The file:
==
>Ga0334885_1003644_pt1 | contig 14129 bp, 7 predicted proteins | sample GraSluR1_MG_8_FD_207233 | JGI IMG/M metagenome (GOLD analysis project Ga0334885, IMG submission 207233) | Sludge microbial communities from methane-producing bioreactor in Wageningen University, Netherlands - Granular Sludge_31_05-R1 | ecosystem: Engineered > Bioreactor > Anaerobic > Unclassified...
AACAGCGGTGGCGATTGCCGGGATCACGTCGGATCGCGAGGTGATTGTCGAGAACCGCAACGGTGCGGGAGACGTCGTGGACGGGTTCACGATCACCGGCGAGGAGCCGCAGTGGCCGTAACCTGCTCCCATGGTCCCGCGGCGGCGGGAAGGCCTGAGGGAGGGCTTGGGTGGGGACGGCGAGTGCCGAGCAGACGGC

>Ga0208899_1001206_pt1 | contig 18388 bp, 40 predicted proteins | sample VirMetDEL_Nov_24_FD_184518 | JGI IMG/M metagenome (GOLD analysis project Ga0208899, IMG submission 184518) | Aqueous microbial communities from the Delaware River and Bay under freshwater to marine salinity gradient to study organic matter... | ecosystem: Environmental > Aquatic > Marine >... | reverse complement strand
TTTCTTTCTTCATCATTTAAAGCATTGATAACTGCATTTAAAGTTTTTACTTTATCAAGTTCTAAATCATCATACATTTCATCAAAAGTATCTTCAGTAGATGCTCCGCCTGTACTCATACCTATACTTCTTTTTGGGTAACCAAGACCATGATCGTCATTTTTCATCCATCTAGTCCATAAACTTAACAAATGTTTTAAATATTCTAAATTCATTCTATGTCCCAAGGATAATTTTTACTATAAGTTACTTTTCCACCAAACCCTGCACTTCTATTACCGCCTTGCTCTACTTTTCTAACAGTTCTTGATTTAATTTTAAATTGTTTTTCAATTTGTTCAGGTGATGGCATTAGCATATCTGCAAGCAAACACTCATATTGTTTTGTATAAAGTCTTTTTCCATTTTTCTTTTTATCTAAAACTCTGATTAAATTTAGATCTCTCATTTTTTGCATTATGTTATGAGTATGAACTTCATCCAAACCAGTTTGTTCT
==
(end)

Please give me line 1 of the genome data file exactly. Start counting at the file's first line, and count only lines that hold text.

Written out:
>Ga0334885_1003644_pt1 | contig 14129 bp, 7 predicted proteins | sample GraSluR1_MG_8_FD_207233 | JGI IMG/M metagenome (GOLD analysis project Ga0334885, IMG submission 207233) | Sludge microbial communities from methane-producing bioreactor in Wageningen University, Netherlands - Granular Sludge_31_05-R1 | ecosystem: Engineered > Bioreactor > Anaerobic > Unclassified...